During the editing process a number of issues came to light. Most importantly, it was obvious that a print publication incorporating all the files would not be feasible. Additionally, the biographical and hymnological essays were now dated for the most part and therefore not appropriate to be included in whatever publication was forthcoming. A CD-Rom would allow maximum flexibility for searching and sorting the data and conversion to an online format in the future. Early in the editing process it became apparent that the data needed major revision to make each of the indexed fields consistent within all entries of a particular first line. Sometimes numerical data in collection codes and dates had been entered incorrectly resulting in a lengthy and tedious review. Authors' names were particularly challenging since many collections did not give authorship and others, particularly from the nineteenth century, used pseudonyms, initials, attributions, or names of adaptors and translators rather than the authors' names. This was particularly true for women authors who were often assigned initials or their husband's names. There was no way to reconcile authors' names until the whole of the database was available in electronic format and authorship could be verified from both internal and external sources.
A particularly disappointing discovery was that the compiler's original intent had not always been met. Quite a few hymnals had been missed and discovered by various scholars over a period of time, some too late to be incorporated here. It was decided by the editors that issuing a disclaimer would be better than trying to include all such omissions in this first version, or else even a CD-Rom would never be realized. One such glaring omission was the very popular Broadman Hymnal published by Southern Baptists in 1940. Thankfully, that hymnal was indexed and incorporated. Likewise, gaps in first-line entries were uncovered and entered from the microfilm. Certain hymnals that were periodically reprinted with additions had only those additions indexed rather than the whole contents of the reprints. Likewise, a few collections by single authors were included although that had not been the intention of the compiler. Furthermore, the software did not allow for insertion of diacritics in non-English language entries, and capitalization rules for these entries was not consistent either. Such matters will, however, be addressed in future versions.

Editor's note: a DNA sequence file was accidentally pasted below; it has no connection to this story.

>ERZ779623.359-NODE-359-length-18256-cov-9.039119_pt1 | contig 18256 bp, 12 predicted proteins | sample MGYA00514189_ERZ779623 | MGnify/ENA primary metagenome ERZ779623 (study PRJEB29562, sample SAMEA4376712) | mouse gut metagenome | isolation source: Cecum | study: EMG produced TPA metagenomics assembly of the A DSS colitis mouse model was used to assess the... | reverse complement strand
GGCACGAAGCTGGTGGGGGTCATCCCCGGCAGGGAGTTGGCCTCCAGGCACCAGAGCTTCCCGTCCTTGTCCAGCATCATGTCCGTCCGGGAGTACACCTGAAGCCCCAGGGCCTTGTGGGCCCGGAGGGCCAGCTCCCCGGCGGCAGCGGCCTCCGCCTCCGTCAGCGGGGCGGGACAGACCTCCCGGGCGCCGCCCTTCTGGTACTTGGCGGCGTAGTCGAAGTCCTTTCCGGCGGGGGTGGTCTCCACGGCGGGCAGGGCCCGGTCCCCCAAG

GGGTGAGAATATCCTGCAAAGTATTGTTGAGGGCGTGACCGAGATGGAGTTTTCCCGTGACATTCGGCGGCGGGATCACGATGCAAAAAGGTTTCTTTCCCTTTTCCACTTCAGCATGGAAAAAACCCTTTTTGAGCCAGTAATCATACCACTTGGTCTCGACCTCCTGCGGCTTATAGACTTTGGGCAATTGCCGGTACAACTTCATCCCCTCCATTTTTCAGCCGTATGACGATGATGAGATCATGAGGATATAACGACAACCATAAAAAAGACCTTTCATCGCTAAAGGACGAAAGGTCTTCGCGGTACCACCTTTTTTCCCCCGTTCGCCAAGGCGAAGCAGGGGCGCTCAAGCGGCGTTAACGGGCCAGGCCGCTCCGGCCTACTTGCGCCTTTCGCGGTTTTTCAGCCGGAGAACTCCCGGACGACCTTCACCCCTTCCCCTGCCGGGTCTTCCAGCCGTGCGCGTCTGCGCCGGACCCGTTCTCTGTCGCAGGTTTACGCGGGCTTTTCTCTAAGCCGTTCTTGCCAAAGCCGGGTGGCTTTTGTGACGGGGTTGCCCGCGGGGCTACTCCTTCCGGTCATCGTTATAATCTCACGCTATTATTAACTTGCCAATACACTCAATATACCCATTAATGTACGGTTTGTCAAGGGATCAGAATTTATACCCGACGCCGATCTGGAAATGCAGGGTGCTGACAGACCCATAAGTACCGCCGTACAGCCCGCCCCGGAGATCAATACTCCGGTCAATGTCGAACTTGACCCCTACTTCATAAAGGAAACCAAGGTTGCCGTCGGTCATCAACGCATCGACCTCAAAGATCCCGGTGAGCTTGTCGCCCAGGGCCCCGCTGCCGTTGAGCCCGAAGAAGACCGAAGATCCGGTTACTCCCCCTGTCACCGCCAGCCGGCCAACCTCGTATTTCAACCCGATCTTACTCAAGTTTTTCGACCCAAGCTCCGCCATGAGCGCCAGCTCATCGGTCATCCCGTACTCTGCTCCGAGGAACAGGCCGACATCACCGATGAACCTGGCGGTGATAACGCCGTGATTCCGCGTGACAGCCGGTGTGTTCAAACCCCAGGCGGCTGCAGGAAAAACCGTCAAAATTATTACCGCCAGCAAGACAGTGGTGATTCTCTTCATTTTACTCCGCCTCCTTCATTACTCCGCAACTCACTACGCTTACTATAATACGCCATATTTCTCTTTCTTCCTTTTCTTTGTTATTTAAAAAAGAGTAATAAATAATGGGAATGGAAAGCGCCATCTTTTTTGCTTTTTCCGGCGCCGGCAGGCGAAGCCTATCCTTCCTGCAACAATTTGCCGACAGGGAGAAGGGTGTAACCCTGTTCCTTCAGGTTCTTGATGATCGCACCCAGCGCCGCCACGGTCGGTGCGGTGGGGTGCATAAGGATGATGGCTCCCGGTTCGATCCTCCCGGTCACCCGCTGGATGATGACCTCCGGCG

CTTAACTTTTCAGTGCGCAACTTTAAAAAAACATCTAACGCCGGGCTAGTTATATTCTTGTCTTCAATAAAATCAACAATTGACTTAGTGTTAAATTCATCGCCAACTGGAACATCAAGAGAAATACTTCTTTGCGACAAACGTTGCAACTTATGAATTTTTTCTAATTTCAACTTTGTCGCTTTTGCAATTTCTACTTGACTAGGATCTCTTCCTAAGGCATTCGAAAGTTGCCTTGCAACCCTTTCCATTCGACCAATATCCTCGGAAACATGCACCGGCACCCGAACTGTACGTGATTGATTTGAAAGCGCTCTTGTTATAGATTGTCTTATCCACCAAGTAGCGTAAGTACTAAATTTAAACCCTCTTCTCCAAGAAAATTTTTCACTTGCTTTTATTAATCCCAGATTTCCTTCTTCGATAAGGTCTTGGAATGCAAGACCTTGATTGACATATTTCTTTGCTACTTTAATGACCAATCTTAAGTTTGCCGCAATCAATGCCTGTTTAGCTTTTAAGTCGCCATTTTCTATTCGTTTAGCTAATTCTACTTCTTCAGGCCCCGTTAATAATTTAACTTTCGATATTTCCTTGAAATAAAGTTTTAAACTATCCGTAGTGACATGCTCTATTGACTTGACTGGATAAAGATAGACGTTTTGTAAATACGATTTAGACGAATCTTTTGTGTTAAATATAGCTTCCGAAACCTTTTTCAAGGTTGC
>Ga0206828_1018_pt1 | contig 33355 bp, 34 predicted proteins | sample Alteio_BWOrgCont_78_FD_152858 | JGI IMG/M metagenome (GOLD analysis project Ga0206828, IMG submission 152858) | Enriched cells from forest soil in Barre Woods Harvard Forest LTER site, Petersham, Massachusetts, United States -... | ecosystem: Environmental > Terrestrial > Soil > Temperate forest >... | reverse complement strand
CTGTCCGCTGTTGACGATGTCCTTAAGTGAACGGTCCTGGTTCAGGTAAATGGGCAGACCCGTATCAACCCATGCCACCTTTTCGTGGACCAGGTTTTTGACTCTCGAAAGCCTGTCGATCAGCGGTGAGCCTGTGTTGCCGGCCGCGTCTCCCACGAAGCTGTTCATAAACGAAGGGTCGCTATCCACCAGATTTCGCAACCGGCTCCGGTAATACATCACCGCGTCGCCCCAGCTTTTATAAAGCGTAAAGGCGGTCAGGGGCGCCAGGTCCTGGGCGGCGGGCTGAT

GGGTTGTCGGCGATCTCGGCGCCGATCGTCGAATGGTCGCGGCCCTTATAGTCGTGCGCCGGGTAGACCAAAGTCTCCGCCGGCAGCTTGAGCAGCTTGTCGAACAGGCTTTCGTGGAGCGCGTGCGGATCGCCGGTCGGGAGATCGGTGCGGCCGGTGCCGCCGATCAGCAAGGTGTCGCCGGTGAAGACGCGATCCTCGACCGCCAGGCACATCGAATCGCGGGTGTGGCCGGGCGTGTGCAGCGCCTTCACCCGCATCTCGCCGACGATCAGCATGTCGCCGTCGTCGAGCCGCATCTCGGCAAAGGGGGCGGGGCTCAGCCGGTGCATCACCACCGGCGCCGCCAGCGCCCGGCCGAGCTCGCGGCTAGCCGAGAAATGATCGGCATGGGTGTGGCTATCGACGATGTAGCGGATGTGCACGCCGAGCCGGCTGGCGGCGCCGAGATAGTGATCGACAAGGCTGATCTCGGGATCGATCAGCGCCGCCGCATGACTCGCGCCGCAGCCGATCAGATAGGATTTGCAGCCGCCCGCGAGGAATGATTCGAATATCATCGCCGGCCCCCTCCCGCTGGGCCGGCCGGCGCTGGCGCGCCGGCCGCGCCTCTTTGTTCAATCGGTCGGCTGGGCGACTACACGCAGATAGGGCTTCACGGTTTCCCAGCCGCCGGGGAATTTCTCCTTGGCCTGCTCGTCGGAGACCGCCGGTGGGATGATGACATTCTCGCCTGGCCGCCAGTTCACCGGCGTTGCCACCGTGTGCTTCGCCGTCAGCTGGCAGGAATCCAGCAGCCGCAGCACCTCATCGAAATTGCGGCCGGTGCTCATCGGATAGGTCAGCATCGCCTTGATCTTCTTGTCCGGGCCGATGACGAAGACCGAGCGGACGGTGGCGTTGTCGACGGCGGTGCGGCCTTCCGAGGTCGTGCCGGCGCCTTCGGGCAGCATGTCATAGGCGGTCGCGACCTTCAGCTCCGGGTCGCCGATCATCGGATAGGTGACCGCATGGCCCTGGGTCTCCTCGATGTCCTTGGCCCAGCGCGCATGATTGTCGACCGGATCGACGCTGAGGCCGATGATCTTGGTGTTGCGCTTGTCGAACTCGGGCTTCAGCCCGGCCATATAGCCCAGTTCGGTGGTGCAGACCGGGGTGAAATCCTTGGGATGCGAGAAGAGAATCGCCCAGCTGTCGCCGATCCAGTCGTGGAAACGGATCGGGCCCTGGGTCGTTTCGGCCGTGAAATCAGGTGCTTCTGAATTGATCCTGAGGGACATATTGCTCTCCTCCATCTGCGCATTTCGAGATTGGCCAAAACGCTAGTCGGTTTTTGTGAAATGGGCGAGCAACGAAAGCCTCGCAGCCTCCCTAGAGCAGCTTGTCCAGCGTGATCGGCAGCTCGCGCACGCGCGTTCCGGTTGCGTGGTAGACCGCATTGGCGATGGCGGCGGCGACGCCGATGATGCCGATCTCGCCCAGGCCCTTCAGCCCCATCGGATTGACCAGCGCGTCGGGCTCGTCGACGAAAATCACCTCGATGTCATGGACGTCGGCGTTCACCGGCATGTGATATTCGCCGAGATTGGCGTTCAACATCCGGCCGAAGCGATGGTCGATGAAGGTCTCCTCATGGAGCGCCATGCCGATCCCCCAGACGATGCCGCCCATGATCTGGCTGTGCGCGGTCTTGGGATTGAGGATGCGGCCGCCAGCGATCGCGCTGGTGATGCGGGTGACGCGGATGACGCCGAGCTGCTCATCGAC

One of the great benefits of having The Dictionary of North American Hymnology in an electronic format is that future versions can be corrected, expanded and enhanced. Scriptural, metrical, topical and tune name indices would be particularly usetul additions. I re tacility to search by language would also prove helpful, as well as inclusion of hymns published in Mexico, making the database truly North American in scope. With the explosion of hymn writing in the late twentieth and early twenty-first centuries, expanding the database to incorporate all collections omitted from the original indexing as well as those published since 1978 would make The Dictionary even more attractive, as well as the inclusion of biographical and hymnological data or links to other databases such as hymnal companions and tune indices. Furthermore, as technology progresses it may be possible to link users to an electronic view of each hymn as it appears in every source.
As a first version, the CD-Rom of The Dictionary of North American Hymnology provided users with greater access than any other source to the hymns published in the United States and Canada as well as the flexibility to search fields other than first lines, which have been the only point of access in card and microform formats. The CD-ROM also allowed users to search by keywords. The ability to browse and sort by each of the indexed fields provided a thoroughness of hymnological research never before possible. Collection codes with hyphens include a three-digit prefix denoting denomination or religious body that allows users to identify collections related to such groups.
The CD-ROM version of The Dictionary of North American Hymnology will make it possible to find hymns and hymnals more easily and completely than ever before. Once users have found desired hymns and the hymnals in which they appear, online searches of library catalogs and other databases will identify sources from which the hymnals or copies of hymns may be obtained through inter-library loan. It is anticipated that future projects to mount The Dictionary online and to scan the collections indexed will make possible online linkage to the full texts and tunes of every occurrence of every hymn it indexes.
From the Dictionary of North American Hymnology CD